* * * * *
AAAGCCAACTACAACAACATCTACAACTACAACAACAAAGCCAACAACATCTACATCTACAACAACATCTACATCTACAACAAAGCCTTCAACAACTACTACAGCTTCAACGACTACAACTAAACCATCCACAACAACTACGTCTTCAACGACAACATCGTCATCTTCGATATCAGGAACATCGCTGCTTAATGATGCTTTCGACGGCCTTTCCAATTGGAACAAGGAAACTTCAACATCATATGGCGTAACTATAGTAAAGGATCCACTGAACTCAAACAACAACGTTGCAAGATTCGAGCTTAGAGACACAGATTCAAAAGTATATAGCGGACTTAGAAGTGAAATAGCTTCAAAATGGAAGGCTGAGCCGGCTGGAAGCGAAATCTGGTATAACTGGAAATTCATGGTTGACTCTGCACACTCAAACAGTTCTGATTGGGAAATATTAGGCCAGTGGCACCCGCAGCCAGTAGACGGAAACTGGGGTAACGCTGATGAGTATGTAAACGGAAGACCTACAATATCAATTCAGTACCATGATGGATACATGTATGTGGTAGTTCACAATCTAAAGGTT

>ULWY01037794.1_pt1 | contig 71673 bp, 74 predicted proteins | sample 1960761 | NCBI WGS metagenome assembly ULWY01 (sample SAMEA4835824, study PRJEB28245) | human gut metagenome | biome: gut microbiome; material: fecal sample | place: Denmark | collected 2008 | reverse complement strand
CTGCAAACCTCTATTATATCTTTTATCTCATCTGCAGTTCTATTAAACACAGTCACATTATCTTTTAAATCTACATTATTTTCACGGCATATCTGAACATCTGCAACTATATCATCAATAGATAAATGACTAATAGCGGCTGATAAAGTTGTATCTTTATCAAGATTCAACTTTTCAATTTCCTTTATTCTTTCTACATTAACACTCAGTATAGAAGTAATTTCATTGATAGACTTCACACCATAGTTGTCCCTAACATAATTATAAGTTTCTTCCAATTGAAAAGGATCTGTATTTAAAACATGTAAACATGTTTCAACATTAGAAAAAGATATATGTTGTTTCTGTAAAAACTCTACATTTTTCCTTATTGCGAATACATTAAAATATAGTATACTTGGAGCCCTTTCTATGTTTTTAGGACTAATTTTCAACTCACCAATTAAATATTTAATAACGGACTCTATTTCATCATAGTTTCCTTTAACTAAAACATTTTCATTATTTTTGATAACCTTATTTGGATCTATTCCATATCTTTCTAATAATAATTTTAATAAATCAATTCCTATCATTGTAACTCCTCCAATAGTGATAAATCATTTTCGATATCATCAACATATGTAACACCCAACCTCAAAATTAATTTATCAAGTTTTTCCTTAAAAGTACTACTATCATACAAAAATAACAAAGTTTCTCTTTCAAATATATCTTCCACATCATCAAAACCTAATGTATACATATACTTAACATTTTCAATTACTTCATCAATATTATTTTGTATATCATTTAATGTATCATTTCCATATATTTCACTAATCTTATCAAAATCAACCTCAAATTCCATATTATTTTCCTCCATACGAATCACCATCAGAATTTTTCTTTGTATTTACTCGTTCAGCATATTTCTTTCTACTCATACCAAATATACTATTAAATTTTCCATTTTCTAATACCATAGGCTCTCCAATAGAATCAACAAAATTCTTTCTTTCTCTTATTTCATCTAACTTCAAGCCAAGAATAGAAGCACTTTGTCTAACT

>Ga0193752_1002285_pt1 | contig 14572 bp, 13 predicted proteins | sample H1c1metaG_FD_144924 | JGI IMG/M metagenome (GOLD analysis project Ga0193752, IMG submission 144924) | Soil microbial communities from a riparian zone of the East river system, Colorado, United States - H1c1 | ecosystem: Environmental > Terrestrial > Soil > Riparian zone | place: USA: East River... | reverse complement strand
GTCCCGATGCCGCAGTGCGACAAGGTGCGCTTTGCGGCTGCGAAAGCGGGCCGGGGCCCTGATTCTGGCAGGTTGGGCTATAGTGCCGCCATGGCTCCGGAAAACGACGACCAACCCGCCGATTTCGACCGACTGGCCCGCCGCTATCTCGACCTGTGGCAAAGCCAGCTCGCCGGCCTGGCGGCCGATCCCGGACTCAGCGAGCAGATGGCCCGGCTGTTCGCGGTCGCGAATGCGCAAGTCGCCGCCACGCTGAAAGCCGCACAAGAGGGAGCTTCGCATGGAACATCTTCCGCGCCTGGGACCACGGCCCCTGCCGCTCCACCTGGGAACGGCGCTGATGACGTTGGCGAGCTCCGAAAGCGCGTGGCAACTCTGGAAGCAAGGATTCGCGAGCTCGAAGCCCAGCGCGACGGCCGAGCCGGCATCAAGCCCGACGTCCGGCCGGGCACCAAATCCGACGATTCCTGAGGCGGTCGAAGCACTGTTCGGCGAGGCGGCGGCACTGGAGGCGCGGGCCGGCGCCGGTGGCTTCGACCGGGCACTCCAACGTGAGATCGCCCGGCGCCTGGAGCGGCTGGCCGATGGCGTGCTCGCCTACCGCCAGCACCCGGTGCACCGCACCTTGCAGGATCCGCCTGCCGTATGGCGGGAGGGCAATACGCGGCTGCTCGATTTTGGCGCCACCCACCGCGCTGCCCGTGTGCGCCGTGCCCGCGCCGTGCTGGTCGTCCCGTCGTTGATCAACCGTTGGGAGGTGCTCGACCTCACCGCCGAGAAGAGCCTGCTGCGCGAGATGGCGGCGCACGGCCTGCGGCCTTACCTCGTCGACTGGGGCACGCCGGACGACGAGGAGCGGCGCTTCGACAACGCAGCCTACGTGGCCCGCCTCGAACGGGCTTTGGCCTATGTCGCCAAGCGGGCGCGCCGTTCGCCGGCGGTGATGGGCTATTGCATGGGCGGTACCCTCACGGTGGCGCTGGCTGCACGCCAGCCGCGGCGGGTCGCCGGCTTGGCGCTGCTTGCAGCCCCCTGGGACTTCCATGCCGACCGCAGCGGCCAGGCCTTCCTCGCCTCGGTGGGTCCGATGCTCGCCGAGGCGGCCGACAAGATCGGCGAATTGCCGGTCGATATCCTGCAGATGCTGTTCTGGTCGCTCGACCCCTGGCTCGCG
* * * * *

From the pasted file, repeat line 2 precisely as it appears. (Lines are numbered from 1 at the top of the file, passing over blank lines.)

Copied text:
>ULWY01037794.1_pt1 | contig 71673 bp, 74 predicted proteins | sample 1960761 | NCBI WGS metagenome assembly ULWY01 (sample SAMEA4835824, study PRJEB28245) | human gut metagenome | biome: gut microbiome; material: fecal sample | place: Denmark | collected 2008 | reverse complement strand